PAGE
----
Curry, of course, is small for a shooting guard. The same was said of
The surest thing is that the Knicks will be able to pick an explosive guard at No. 8. Candidates will include Curry,
Lots of them. Among the possibilities:
• The Wizards will be offering to deal No. 5 in an attempt to acquire a veteran, as well as to trim payroll to avoid the luxury tax next season. The last time they held the No. 5 pick, in 2004, they dealt it to Dallas for
• Minnesota could package No. 6 with its other two first-rounders (Nos. 18 and 28) to either move up or acquire a ready-made star.
• Oklahoma City (Nos. 3 and 25) will tirelessly explore all options in search of the best value, but then that's like predicting winter will follow autumn.
Because there are no sure-thing All-Stars in this draft -- not even
In Griffin, the Clippers would receive a younger, healthier and far less expensive replacement for power forward
This has all the makings of a busy month ahead.
Just the opposite: Most of those struggling teams will be looking to unload existing and expensive veteran NBA talent in exchange for a draft pick so they can sign a promising talent to a relatively cheap rookie-scale contract. One of the exceptions is the Wizards, who believe they have the coach and talent (if healthy) to climb back into contention next year. They'll be looking to trade out of the lottery in return for a veteran who can help them next season, though they'll also probably want a team to take a toxic contract off their payroll in a package for the No. 5 pick.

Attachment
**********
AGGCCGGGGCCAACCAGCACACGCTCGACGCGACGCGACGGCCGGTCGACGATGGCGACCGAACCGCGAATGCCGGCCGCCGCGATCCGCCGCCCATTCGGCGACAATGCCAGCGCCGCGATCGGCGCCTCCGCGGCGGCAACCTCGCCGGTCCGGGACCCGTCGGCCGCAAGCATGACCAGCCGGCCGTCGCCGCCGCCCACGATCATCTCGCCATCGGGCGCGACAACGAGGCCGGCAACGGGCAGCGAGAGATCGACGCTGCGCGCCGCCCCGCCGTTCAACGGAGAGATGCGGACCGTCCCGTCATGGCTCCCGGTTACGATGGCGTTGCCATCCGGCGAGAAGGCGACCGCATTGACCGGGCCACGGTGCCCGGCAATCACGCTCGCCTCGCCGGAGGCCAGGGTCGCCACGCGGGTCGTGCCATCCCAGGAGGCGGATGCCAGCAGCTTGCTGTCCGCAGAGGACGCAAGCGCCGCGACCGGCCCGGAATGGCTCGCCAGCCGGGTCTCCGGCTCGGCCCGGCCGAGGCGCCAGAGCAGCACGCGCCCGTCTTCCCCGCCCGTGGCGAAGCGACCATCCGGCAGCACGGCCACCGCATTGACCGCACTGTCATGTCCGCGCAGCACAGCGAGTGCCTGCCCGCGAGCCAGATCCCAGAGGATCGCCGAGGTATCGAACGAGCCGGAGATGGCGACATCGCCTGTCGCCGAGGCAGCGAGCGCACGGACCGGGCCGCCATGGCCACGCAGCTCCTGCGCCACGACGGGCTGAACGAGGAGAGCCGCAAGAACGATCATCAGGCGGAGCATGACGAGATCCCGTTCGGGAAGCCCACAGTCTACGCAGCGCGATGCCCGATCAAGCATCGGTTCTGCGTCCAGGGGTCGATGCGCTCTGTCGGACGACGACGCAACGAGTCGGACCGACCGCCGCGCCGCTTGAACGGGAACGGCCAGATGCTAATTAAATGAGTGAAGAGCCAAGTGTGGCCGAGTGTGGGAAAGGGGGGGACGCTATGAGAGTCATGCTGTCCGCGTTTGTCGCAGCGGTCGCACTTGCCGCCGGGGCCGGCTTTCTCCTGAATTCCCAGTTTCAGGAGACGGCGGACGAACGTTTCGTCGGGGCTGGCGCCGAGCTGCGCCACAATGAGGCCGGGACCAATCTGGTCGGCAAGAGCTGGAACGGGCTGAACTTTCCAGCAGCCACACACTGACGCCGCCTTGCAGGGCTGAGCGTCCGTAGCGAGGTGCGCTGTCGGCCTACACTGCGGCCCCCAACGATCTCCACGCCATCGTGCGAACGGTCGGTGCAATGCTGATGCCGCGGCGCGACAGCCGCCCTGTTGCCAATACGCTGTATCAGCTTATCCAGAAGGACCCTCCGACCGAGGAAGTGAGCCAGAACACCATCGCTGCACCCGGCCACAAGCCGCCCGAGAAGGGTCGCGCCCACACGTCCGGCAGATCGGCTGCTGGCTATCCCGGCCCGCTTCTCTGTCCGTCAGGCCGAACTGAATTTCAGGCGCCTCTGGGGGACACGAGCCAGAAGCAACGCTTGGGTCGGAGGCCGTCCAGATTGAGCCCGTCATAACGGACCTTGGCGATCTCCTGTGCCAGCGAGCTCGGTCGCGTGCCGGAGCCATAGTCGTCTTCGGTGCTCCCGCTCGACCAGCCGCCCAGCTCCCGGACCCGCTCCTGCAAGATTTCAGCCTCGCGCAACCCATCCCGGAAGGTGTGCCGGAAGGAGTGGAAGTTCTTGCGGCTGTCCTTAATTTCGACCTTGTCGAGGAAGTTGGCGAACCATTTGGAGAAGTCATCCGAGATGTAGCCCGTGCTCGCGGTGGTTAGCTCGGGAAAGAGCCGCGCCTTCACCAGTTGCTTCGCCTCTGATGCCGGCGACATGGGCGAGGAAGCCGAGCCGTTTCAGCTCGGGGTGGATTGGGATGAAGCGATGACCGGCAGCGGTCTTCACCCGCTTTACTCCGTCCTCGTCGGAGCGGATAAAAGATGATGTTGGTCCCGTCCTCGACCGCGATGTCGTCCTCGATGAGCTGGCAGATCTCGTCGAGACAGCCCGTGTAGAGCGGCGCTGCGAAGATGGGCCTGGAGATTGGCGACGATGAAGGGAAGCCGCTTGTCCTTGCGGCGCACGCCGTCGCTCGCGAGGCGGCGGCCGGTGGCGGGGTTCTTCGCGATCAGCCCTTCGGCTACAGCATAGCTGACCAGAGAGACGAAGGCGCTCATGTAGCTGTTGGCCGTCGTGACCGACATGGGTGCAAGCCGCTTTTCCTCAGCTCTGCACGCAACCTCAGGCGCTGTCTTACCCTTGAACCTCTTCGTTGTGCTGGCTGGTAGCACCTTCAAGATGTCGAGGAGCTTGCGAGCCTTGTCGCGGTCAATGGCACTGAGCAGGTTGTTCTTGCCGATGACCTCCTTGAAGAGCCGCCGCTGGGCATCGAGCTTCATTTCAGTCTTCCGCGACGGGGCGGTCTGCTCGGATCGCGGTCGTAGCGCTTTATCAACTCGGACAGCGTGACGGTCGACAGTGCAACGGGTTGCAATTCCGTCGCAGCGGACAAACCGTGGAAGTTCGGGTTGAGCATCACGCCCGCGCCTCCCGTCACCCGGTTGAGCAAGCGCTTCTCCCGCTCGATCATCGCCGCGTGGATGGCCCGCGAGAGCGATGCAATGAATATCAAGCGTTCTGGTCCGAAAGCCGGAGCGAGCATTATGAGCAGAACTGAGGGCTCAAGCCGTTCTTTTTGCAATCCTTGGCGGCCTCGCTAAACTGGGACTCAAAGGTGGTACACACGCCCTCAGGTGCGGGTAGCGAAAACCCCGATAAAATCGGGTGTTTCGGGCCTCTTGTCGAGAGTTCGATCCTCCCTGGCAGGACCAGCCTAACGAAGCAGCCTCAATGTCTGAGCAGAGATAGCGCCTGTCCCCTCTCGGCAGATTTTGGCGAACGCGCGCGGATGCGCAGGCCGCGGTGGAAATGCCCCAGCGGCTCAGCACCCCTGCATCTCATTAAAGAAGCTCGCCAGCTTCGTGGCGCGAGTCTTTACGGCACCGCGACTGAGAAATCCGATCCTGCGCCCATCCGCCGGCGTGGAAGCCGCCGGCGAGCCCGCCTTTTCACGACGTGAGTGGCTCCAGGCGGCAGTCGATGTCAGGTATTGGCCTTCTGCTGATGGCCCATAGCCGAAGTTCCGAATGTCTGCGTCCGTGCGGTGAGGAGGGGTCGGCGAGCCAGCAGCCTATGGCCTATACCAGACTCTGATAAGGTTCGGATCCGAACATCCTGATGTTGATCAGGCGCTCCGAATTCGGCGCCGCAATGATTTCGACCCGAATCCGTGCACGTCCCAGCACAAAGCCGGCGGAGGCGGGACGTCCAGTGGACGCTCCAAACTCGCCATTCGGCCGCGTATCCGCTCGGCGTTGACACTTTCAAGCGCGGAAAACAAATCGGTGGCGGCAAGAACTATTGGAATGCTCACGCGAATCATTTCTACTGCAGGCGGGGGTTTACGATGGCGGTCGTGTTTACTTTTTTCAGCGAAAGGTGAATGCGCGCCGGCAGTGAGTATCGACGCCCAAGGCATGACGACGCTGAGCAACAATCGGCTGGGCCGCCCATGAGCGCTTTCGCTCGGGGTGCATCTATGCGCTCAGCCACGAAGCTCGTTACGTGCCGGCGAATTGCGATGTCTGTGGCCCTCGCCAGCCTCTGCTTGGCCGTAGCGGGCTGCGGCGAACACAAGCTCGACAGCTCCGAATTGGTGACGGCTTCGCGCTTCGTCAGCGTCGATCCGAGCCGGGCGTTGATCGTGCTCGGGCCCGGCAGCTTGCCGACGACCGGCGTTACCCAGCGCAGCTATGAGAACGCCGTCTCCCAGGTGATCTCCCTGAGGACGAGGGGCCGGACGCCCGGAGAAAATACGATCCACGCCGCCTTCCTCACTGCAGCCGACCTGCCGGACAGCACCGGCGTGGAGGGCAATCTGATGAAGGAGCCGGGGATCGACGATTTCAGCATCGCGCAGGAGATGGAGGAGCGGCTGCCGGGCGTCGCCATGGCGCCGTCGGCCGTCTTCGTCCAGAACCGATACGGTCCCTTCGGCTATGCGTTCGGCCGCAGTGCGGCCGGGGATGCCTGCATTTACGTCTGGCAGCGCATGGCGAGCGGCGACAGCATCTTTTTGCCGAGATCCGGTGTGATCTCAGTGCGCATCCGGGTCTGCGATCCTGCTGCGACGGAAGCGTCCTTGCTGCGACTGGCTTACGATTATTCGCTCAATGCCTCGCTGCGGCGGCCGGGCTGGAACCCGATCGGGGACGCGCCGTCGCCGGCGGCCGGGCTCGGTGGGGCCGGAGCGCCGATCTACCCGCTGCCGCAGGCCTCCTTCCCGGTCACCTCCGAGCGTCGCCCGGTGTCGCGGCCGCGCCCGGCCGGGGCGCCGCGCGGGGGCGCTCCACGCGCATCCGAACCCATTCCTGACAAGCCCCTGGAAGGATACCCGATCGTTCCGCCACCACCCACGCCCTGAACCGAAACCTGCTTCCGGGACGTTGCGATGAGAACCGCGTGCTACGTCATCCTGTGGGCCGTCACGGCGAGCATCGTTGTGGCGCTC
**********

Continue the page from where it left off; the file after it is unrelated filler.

The Hawks have flexibility under the luxury tax, enabling them to move some of their short-term contracts for a longer-term deal. Let's see, too, if
To take the next step, the Hawks will need another star to pair with
The rest of the free agents will be inclined to go for the money whenever it becomes available. If their teams want to retain them, they should sign ASAP. They can't be certain the offer will be available the next day, especially if talks on a new collective bargaining agreement do proceed more quickly than anticipated.
I don't know where he'll wind up playing, but it will be for a contender. Kidd told me last year that he would be willing to come off the bench to contribute to a championship season. He added he'd be willing to help mentor a young point guard starting in front of him. Kidd is still a terrific point guard with leadership qualities that are hard to find. I could see him fitting in well with any of those teams, in addition to the Blazers and the Celtics. Boston has yet to be mentioned as a potential suitor but should be, considering its need for a backup to
The same issue existed in Game 1 for LeBron James, who appeared to be the only consistent scoring threat for Cleveland as it yielded a 16-point advantage in losing at home to Orlando. LeBron is much more than a scorer, and if his playmaking is limited -- if his teammates aren't finishing around him -- the Magic will be able to continue exploiting their mismatches on the perimeter while spacing the floor for
Physical toughness isn't so much a concern for the Cavaliers in their series. But the Magic have demonstrated a different kind of toughness in their insistence on fighting back against any deficit.